While Eliasson looks up at the skies, and Muniz looks outwards on to the landscape, the British artist David Shrigley looks down at the ground for his inspiration from the vineyard: ‘WORMS WORK HARDER THAN US’ declares a drawing he made after his own residency at Ruinart, part of his Unconventional Bubbles works in response to the Maison’s Carte Blanche commission of 2020.

Wine, like art, is the product of human decisions and design. Muniz, who has described himself as a ‘low-tech illusionist’, has incorporated natural elements into his artistic practice, such as sugar, chocolate, flowers and wine itself. The artist may intend to work with a particular medium or ingredient, but the material will guide the outcome. The tension between what you intend to make and the direction in which you are guided by the material you must use also occurs in winemaking – often, it can be seen as a way of navigating the adversity of nature and the know-how of man. Muniz learned this from close observation of the methods of Ruinart’s winemaker Frédéric Panaïotis: ‘Fertile earth does not produce good wine; you need adversity to produce character. It’s quite beautiful,’ Muniz says. ‘We’re discussing wine, sure, but in essence we’re touching upon deep philosophical truths about life.’ 

Poor decisions will result in wine that misses this potential. As in art, the decision-making processes during the fashioning of the work will determine its success as an expressive vehicle. ‘Meaning ferments like wine,’ says Shrigley, ‘I like the way that the context changes everything. Meaning is a collaboration with the viewer.’ Another of Shrigley’s graphics declares: ‘THE WINE IS IMPORTANT; THE REFLECTION OF THE WINE IS ALSO IMPORTANT.’ For Eliasson, ‘The kitchen at my studio plays a very important role with my team, acting as a kind of social glue, bringing people together around a table to exchange ideas. The prospect of turning a wine bottle into an artwork seemed an extension of that.’ The ritual of eating and drinking together involves the same perceptions as appreciating a work of art. ‘In my opinion, the only way you can feel all the senses at the same time is in a meal,’ Muniz says.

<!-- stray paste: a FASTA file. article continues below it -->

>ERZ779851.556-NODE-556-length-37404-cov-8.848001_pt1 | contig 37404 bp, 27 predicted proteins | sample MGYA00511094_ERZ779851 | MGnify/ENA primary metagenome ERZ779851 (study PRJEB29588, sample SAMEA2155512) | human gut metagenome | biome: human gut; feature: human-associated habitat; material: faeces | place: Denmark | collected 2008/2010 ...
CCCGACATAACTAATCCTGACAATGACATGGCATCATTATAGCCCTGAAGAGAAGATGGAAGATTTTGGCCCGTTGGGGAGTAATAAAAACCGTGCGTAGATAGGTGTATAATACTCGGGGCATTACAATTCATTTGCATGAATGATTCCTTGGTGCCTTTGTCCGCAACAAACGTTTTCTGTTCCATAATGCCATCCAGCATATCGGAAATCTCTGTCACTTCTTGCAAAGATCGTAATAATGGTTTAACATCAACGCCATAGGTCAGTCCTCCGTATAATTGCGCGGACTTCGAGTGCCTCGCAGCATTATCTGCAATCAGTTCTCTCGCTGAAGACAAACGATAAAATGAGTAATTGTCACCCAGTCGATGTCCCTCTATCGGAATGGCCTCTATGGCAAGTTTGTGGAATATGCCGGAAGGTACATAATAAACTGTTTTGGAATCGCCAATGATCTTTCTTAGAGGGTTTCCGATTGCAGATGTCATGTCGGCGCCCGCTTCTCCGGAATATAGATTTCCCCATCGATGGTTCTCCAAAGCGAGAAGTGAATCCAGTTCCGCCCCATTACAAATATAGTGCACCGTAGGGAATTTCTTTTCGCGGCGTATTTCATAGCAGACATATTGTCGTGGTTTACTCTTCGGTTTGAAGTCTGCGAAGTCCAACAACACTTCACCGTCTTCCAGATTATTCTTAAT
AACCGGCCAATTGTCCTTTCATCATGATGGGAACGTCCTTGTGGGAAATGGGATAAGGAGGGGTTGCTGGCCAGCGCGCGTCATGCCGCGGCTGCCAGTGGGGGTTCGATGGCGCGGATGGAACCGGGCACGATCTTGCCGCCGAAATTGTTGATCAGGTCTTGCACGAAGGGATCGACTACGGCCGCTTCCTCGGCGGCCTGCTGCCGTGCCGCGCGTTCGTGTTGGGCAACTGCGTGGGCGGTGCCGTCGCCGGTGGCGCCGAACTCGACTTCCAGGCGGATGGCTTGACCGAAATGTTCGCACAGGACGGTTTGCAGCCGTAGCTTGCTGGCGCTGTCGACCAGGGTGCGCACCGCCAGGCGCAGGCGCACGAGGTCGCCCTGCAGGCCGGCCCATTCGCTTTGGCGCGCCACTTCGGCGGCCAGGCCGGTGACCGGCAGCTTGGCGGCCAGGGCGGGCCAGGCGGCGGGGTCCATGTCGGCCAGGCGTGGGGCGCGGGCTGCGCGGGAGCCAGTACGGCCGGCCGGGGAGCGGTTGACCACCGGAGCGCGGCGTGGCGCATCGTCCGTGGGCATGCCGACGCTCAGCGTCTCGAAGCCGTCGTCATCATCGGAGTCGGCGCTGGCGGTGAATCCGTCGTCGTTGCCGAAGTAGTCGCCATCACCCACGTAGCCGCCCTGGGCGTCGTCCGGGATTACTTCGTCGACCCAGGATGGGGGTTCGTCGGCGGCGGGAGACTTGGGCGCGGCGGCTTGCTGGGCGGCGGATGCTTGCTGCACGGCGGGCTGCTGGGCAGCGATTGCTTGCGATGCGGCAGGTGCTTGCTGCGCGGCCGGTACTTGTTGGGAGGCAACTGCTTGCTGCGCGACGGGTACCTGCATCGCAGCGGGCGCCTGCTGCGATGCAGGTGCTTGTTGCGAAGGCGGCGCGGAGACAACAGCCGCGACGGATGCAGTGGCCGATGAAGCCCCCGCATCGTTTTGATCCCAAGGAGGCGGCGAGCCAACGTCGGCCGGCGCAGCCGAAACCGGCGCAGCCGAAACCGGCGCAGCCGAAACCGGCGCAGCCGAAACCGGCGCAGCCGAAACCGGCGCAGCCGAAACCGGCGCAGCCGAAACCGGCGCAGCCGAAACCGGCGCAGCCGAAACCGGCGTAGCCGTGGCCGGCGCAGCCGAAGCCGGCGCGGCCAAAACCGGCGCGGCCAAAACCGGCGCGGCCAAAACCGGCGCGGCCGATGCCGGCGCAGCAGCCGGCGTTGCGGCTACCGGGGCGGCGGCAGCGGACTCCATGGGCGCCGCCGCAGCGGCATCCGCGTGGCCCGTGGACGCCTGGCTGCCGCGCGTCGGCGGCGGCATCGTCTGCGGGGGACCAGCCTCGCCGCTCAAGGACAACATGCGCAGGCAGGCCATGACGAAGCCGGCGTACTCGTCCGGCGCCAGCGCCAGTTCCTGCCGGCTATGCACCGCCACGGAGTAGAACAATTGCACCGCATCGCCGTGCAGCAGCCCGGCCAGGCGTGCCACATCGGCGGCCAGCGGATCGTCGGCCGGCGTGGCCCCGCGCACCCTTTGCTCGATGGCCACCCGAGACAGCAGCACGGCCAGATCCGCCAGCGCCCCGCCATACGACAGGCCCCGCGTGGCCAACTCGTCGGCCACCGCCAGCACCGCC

Wine in the bottle is of course alive, because of the ongoing fermentation process, but for Eliasson, the science takes on a certain symbolism. ‘I find it fascinating that every plant stores a bit of sunlight and soil in its leaves and fruit,’ he says. ‘The environment is transformed into a liquid that you take into your body. This is worth reflecting on when you hold the bottle or take a sip.’ Both wine and art have the power to transform, and both demand their audiences drink and think more discerningly about the design, passion and vision that have gone into the making. Otherwise, as Shrigley warns in his painting: ‘IF WE FAIL WE WILL HAVE TO DRINK BEER.’ 

From the April 2022 issue of Apollo. Preview and subscribe here